What we need is exceptional lawyering for every dollar that goes out the door.
We think that’s how we get the best return on the dollars that we’re going to make available when we’re going outside. It’s hard to square that with the idea of a first-year working on our matters.
We have a very sophisticated practice in-house. It’s one of our calling cards. It’s one of the best reasons to come work for us, and it’s also an opportunity, because the work is so interesting and cutting edge and sophisticated, to work with the best lawyers.
Unfortunately, most first years are not going to be in the category of the best lawyer. They just don’t know enough yet. It’s not a criticism. It’s an observation. The problem is: How do you get a first-year to become a very good fifth-year, tenth-year, fifteenth-year?
They have to work. They have got to get in there. They’ve got to struggle. They’ve got to think about issues. They have to be mentored. They have to be brought along, and somebody has to pay for that. I’m sympathetic to the problem, but I don’t think asking companies like us to pay for that is going to be the answer.
Big Law Business: A lot of those raises came at top firms. Do you think there are opportunities for firms lower down the rankings to capitalize on price?
Ray: Absolutely. I think there’s a continued fragmentation in the market. There are going to be a certain category of projects, whether it’s a very large cross-border transaction or a very complicated multi-jurisdiction litigation, where scale and size are going to matter, but those issues or categories of work are exceptional.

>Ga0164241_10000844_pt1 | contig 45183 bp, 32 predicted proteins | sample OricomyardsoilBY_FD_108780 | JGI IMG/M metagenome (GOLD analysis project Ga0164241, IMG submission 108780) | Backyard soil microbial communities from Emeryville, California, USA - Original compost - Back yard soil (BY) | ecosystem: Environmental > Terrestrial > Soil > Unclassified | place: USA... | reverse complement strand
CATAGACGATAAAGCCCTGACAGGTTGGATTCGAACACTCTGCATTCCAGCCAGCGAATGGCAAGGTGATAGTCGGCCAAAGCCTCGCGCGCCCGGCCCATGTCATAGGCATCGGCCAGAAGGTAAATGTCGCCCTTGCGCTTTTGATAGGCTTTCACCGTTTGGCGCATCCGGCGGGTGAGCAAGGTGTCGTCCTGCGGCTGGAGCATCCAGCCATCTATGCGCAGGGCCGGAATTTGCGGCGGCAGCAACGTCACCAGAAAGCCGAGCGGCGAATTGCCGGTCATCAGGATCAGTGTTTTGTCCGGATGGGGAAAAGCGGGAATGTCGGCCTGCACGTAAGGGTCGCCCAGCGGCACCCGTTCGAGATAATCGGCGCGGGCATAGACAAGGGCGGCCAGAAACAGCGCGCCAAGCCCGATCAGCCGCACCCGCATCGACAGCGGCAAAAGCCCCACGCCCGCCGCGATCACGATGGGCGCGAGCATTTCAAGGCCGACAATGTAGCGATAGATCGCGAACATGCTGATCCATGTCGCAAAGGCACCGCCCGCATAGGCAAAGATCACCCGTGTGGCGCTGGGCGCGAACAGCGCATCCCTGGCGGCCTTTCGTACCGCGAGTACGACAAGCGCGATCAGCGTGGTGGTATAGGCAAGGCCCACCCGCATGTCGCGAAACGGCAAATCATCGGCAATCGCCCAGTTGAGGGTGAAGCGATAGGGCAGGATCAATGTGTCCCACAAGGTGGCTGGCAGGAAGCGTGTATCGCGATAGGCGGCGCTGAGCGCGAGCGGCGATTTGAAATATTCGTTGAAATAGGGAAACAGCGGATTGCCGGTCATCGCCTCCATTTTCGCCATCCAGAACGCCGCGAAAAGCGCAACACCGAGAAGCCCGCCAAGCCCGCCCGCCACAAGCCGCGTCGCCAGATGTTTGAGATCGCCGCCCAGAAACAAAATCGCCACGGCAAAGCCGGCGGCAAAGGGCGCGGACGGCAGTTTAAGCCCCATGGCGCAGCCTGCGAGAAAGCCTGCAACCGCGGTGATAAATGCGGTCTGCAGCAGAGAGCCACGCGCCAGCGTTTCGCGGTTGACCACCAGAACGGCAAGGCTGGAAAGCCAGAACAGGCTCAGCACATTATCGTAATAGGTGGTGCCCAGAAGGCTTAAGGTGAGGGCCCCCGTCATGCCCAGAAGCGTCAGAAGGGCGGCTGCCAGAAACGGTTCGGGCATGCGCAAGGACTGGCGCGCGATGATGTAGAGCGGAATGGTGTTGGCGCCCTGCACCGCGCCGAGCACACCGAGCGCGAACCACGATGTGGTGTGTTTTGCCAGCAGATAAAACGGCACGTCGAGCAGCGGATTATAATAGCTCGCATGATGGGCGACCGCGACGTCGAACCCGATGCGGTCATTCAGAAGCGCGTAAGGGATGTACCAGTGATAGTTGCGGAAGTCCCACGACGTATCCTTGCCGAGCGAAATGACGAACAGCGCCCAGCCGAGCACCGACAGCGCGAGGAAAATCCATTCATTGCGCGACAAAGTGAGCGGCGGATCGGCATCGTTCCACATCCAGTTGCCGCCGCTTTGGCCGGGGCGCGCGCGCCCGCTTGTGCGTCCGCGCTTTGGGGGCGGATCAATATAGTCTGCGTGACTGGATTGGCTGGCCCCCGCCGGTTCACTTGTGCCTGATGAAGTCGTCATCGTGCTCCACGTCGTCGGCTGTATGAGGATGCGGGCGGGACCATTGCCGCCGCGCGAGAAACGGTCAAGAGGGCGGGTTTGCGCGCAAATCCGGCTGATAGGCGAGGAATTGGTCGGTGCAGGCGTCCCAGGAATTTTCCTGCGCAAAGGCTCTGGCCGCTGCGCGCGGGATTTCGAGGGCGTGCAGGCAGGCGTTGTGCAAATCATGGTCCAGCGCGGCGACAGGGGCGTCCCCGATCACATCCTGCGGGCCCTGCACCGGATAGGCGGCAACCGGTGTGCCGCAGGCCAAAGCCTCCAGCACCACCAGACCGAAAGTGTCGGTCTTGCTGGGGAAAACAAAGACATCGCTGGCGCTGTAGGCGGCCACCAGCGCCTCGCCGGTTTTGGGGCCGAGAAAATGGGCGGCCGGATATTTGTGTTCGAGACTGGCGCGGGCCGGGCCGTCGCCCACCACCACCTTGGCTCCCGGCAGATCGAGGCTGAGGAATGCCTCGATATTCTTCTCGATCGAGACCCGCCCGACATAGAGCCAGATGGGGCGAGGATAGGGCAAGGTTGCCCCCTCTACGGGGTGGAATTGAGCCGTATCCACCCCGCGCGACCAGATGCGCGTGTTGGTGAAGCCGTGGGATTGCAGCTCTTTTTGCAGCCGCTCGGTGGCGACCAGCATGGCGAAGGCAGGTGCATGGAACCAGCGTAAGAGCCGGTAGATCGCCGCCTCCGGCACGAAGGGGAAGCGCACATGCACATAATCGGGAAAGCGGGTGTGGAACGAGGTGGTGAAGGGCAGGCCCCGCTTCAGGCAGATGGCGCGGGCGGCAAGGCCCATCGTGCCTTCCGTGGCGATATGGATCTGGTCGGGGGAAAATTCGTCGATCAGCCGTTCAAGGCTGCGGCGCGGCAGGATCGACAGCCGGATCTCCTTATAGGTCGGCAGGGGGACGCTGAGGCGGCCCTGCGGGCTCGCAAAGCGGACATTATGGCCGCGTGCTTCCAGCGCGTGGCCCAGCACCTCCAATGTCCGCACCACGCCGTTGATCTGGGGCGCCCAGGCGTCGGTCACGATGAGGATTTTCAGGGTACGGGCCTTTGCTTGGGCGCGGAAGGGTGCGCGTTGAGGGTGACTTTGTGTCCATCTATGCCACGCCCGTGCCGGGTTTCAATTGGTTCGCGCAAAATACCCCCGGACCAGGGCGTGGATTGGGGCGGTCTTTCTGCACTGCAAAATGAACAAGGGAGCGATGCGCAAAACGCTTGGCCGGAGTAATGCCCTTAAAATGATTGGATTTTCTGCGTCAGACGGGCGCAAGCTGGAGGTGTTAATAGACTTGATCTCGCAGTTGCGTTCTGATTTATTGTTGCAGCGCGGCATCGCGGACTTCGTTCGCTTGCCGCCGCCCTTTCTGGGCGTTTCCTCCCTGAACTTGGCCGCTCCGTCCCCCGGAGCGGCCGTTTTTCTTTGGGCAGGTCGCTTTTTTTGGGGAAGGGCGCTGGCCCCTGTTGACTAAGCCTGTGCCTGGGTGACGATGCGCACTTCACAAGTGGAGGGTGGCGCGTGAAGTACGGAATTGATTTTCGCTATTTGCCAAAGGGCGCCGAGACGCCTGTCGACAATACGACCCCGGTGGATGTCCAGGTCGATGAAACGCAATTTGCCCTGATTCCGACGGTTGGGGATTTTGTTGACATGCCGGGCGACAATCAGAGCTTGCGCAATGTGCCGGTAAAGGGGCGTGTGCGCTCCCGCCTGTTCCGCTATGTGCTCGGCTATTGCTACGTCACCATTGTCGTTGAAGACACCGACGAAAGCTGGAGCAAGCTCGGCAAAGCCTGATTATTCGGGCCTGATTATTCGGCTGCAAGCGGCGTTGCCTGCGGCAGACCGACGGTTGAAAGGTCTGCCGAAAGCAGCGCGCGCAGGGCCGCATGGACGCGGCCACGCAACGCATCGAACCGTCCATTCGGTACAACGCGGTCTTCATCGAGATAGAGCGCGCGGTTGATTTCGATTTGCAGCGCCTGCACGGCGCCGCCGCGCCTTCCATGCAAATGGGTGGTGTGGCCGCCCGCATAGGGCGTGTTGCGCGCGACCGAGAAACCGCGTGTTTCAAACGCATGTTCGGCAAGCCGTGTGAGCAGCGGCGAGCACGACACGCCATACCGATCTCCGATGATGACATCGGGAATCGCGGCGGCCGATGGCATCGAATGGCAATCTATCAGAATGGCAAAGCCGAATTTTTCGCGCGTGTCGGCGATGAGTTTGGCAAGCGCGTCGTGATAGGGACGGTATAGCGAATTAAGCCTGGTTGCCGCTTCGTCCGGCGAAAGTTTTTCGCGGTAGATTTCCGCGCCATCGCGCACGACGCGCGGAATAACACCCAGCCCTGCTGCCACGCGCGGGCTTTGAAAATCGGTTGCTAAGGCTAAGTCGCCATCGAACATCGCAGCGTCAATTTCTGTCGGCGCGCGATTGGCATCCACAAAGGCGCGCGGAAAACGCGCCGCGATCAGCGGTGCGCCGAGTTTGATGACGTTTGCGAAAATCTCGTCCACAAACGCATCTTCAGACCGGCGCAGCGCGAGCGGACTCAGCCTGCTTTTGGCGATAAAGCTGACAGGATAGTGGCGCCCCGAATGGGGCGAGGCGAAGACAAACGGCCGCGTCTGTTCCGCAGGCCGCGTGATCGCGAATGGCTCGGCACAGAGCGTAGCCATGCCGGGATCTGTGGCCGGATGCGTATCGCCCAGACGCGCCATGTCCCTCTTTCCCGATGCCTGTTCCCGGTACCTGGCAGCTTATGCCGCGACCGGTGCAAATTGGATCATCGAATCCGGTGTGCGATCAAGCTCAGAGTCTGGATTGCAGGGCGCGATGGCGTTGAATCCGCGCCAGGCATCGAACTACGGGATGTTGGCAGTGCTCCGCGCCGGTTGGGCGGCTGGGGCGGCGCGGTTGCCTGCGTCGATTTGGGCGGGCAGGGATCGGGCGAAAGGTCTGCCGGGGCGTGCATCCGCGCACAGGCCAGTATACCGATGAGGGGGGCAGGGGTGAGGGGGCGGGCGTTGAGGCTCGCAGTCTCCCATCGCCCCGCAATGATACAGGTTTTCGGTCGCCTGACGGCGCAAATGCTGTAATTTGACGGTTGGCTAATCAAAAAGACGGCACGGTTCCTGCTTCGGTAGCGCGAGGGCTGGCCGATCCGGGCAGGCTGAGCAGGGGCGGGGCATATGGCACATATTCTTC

We’re not just going to go to the very top band of firms and say, “Who do you have?” We’re going to do some work to figure out who’s the best lawyer in an area.
There are lots of projects where just getting an exceptionally good or experienced lawyer, really focused in a practice area, is all you need, and a firm offering that can price very differently. Boutique firms that are going to specialize in a particular area are very attractive to us.
Regional issues come up all the time. Whether it’s in Germany or elsewhere in the world, or a discrete issue in the United States, you don’t need, necessarily, a mega-sized global law firm with a global footprint to address, very effectively, that particular issue.
A company like us, and I don’t think we’re alone, is going to search out what we think is the best value proposition to address an issue. We have, again, internal capability, but if for some reason we want to enhance that capability by going outside, we’re going to find the best resource.
We’re willing to spend some time to figure out what it looks like, and we’re not just going to go to the very top band of firms and say, “Who do you have?” We’re going to do some work to figure out who’s the best lawyer or lawyers in an area, and we’re going to see if they’re willing to work with us.
Our experience has been that law firms in that category are happy to provide that value, and will do it on terms that are very satisfactory to companies like us.